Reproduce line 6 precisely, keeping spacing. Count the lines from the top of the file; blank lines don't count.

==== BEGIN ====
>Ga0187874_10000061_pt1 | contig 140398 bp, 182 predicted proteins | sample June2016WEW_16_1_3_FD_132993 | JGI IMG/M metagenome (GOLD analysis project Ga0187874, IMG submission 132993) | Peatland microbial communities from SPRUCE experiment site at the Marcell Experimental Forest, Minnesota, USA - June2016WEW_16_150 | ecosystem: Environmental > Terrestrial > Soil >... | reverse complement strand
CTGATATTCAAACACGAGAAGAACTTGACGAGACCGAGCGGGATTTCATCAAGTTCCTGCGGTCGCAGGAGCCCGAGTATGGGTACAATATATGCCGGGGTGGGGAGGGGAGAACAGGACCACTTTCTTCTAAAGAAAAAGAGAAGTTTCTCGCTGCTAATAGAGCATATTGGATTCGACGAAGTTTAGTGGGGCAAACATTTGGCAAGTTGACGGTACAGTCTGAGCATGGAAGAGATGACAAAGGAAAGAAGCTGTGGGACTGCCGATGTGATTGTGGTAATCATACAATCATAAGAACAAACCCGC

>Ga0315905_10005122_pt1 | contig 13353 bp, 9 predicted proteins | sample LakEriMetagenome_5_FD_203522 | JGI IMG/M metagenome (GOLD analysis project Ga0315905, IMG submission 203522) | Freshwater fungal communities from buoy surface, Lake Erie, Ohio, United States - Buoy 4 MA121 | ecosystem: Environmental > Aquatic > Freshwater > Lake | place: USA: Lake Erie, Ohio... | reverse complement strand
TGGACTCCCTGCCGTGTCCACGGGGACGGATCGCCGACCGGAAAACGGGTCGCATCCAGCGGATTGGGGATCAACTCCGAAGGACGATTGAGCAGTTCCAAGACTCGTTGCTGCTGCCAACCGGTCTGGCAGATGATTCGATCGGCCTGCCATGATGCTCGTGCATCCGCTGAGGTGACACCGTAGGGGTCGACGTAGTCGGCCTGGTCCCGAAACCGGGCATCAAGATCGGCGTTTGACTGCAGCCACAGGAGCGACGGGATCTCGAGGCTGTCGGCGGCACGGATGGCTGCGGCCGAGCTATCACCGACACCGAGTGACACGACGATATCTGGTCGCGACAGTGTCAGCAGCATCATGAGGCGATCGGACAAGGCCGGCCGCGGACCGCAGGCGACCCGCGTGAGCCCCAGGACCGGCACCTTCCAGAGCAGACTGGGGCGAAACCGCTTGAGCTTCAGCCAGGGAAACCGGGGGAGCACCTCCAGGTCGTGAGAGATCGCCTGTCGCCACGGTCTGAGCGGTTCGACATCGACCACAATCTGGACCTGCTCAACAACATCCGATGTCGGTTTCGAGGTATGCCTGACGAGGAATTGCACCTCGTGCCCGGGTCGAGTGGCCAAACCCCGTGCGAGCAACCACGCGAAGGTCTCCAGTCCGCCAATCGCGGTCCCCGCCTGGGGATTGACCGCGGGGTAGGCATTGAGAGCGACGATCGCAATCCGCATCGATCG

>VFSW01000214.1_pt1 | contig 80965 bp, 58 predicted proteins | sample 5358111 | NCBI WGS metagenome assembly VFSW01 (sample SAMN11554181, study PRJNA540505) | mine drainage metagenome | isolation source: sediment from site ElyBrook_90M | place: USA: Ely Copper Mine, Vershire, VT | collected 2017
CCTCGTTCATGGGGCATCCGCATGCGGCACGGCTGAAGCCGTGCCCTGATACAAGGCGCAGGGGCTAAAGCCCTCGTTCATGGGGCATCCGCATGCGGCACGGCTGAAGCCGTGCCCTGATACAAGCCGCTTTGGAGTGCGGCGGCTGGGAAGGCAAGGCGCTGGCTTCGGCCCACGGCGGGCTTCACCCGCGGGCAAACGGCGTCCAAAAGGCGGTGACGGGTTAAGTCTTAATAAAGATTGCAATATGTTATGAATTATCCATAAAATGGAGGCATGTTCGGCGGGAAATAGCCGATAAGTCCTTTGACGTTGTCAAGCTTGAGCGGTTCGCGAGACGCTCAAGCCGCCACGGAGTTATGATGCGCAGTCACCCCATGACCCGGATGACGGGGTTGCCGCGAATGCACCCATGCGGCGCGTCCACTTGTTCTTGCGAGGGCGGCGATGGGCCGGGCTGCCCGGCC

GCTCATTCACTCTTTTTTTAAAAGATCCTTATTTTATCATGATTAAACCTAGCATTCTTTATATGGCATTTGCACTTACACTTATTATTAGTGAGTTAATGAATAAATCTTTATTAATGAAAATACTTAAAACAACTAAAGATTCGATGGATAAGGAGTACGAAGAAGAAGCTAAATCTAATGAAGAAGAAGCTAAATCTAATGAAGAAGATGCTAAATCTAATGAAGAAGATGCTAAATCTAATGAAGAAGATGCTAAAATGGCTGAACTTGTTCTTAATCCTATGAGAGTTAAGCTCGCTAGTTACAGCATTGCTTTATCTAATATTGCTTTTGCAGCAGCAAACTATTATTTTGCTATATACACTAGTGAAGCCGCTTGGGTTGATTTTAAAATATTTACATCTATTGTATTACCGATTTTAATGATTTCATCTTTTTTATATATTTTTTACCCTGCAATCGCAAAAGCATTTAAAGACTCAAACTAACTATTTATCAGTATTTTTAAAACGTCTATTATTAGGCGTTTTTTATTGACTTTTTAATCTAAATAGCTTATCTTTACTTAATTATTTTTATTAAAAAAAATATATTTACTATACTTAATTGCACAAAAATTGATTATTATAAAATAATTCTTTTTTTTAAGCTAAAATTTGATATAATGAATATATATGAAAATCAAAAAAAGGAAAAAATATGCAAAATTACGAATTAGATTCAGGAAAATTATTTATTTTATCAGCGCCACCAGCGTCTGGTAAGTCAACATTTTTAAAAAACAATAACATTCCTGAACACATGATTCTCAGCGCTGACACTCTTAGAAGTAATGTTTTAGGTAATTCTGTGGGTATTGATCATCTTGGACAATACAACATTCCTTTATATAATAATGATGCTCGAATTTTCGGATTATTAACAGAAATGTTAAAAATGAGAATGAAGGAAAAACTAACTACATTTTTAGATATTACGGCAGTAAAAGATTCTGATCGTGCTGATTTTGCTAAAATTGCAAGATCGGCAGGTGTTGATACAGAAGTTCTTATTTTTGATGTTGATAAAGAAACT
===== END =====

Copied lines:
CCTCGTTCATGGGGCATCCGCATGCGGCACGGCTGAAGCCGTGCCCTGATACAAGGCGCAGGGGCTAAAGCCCTCGTTCATGGGGCATCCGCATGCGGCACGGCTGAAGCCGTGCCCTGATACAAGCCGCTTTGGAGTGCGGCGGCTGGGAAGGCAAGGCGCTGGCTTCGGCCCACGGCGGGCTTCACCCGCGGGCAAACGGCGTCCAAAAGGCGGTGACGGGTTAAGTCTTAATAAAGATTGCAATATGTTATGAATTATCCATAAAATGGAGGCATGTTCGGCGGGAAATAGCCGATAAGTCCTTTGACGTTGTCAAGCTTGAGCGGTTCGCGAGACGCTCAAGCCGCCACGGAGTTATGATGCGCAGTCACCCCATGACCCGGATGACGGGGTTGCCGCGAATGCACCCATGCGGCGCGTCCACTTGTTCTTGCGAGGGCGGCGATGGGCCGGGCTGCCCGGCC